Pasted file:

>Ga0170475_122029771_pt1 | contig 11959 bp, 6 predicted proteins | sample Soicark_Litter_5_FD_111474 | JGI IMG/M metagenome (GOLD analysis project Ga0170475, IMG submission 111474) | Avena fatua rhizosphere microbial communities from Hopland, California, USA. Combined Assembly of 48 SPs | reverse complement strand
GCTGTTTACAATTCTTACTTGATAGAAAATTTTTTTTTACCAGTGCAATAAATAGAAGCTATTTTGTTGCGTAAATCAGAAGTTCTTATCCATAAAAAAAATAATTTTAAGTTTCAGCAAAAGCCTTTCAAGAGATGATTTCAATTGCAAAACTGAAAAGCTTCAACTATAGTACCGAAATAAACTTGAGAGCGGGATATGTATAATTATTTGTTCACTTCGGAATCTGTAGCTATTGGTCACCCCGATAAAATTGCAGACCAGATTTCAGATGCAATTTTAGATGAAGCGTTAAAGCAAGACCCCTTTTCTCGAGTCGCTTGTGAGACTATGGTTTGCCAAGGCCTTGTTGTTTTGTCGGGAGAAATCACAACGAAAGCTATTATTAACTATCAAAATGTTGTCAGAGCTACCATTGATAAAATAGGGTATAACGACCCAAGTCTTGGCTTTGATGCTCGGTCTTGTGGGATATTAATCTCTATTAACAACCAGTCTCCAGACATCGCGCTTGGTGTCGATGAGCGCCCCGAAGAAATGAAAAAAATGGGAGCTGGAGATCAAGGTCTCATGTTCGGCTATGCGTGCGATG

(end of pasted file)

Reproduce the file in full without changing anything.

>Ga0170475_122029771_pt1 | contig 11959 bp, 6 predicted proteins | sample Soicark_Litter_5_FD_111474 | JGI IMG/M metagenome (GOLD analysis project Ga0170475, IMG submission 111474) | Avena fatua rhizosphere microbial communities from Hopland, California, USA. Combined Assembly of 48 SPs | reverse complement strand
GCTGTTTACAATTCTTACTTGATAGAAAATTTTTTTTTACCAGTGCAATAAATAGAAGCTATTTTGTTGCGTAAATCAGAAGTTCTTATCCATAAAAAAAATAATTTTAAGTTTCAGCAAAAGCCTTTCAAGAGATGATTTCAATTGCAAAACTGAAAAGCTTCAACTATAGTACCGAAATAAACTTGAGAGCGGGATATGTATAATTATTTGTTCACTTCGGAATCTGTAGCTATTGGTCACCCCGATAAAATTGCAGACCAGATTTCAGATGCAATTTTAGATGAAGCGTTAAAGCAAGACCCCTTTTCTCGAGTCGCTTGTGAGACTATGGTTTGCCAAGGCCTTGTTGTTTTGTCGGGAGAAATCACAACGAAAGCTATTATTAACTATCAAAATGTTGTCAGAGCTACCATTGATAAAATAGGGTATAACGACCCAAGTCTTGGCTTTGATGCTCGGTCTTGTGGGATATTAATCTCTATTAACAACCAGTCTCCAGACATCGCGCTTGGTGTCGATGAGCGCCCCGAAGAAATGAAAAAAATGGGAGCTGGAGATCAAGGTCTCATGTTCGGCTATGCGTGCGATG